Veronica Goldstein, Jennifer’s agent, sent a superb pitch—when you edit, you start to learn and recognize people’s tastes, and then you perk up when you see their name in your inbox. In Veronica’s pitch she talked about Jennifer’s ideas about origin stories and the feminist lens. Even before starting to read the book, then, I was inclined toward its subject matter because it was new for me, and exciting. It’s so appealing to find something that feels modern but traces back to origin stories. I read Let’s Tell This Story Properly around the same time as acquisition and I just continued to be blown away by Jennifer’s storytelling prowess. She asks big questions, and then follows them through with big story.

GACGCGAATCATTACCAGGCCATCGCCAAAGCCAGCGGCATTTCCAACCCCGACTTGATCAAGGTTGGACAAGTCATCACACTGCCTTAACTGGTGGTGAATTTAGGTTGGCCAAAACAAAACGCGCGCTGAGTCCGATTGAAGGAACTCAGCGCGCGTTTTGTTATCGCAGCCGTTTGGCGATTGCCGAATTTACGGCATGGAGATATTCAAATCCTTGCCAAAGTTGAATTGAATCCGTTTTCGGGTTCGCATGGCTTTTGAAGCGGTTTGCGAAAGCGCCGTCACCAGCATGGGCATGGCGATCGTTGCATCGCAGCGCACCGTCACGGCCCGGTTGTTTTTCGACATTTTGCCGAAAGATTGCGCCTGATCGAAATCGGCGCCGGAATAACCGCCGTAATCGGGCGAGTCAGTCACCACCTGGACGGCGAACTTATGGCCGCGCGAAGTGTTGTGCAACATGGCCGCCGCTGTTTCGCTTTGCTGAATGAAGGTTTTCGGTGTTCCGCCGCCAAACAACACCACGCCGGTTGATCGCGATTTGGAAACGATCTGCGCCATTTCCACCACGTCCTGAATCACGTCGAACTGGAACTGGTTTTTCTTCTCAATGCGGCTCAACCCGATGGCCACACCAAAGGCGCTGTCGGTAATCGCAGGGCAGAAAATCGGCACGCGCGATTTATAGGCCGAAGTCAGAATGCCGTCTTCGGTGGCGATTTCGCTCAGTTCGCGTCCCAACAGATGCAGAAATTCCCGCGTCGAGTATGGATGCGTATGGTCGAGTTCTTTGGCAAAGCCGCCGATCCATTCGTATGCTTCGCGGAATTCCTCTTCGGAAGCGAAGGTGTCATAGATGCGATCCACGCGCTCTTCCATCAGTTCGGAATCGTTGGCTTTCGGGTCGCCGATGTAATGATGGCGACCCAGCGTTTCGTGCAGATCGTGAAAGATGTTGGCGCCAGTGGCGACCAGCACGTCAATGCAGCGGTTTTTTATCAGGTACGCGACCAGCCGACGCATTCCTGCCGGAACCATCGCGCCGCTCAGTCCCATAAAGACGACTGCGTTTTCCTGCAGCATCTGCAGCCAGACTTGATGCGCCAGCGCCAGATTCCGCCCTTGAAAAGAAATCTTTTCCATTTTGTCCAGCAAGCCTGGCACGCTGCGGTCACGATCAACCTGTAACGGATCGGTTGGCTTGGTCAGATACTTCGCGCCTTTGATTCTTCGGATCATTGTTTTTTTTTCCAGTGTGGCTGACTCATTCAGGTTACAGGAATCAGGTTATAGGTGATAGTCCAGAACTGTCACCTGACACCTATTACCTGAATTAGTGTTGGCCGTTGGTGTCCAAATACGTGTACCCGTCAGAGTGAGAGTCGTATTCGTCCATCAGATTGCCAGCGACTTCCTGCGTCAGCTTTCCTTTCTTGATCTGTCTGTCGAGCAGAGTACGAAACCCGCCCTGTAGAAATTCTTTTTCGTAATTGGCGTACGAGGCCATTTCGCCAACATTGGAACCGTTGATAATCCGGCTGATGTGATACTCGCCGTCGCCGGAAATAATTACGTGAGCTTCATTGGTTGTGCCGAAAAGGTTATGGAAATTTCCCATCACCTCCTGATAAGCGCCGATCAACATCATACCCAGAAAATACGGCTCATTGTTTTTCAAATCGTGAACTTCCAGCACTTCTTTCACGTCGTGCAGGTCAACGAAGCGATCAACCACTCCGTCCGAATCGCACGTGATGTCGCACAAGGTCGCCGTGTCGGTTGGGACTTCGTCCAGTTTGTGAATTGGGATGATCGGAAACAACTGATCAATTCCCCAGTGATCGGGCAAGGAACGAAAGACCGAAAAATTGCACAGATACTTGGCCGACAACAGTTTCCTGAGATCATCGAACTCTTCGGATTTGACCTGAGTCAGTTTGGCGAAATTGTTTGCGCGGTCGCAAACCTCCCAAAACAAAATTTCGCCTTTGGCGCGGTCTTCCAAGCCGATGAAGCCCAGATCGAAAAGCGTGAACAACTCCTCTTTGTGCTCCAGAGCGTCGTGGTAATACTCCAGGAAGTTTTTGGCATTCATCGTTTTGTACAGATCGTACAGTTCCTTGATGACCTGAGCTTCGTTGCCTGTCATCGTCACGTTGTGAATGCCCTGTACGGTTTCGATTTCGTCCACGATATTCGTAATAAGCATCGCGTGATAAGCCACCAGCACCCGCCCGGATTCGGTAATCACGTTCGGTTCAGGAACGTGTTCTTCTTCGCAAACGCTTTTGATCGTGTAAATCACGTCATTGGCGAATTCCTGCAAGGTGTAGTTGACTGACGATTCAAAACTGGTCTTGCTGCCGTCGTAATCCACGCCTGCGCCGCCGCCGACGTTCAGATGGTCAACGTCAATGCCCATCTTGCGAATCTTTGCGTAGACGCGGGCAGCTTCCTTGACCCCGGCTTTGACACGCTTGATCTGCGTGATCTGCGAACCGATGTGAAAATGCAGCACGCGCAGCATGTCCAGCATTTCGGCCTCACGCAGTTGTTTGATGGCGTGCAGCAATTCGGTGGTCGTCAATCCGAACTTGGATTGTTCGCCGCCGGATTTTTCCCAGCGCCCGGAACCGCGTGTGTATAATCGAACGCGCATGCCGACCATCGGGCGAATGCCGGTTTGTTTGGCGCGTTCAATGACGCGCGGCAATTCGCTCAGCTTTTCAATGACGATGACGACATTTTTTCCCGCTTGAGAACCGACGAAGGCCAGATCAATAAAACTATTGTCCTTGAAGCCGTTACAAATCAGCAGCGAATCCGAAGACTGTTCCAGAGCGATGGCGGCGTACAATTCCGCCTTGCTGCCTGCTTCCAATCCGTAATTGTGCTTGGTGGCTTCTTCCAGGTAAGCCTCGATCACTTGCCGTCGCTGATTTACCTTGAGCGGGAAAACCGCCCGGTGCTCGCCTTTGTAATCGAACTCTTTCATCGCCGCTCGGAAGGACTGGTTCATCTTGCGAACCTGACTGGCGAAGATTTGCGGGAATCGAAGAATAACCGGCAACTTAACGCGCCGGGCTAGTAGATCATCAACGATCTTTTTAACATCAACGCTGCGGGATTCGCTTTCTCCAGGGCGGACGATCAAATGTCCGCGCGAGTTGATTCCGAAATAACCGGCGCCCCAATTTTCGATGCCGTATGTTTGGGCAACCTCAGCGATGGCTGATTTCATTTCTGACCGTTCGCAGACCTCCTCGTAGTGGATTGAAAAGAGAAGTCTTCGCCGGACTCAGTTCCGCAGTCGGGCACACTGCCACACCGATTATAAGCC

What was the moment when you really fell for this book and knew you had to have it? Were there any individual lines that really clinched it for you?

I usually try not to fall in love on page one, but after the first page I knew. The line “A mosquito came zwinging” did it; when a writer invents a word that should’ve been a word forever—mosquitoes zwing, that’s what they do!—and that is now a word in my mind, that’s incredible. I live in the rural American South and mosquitoes are a constant, and I grew up listening to that noise my whole life. Now, because of Jennifer, I have a word for it. Also, the way that Jennifer is able to begin an epic origin story with another epic origin story, as Kirabo takes on the role of storyteller, was so masterfully done. I could tell from the start I was in skillful hands.

What about working on this book surprised you the most?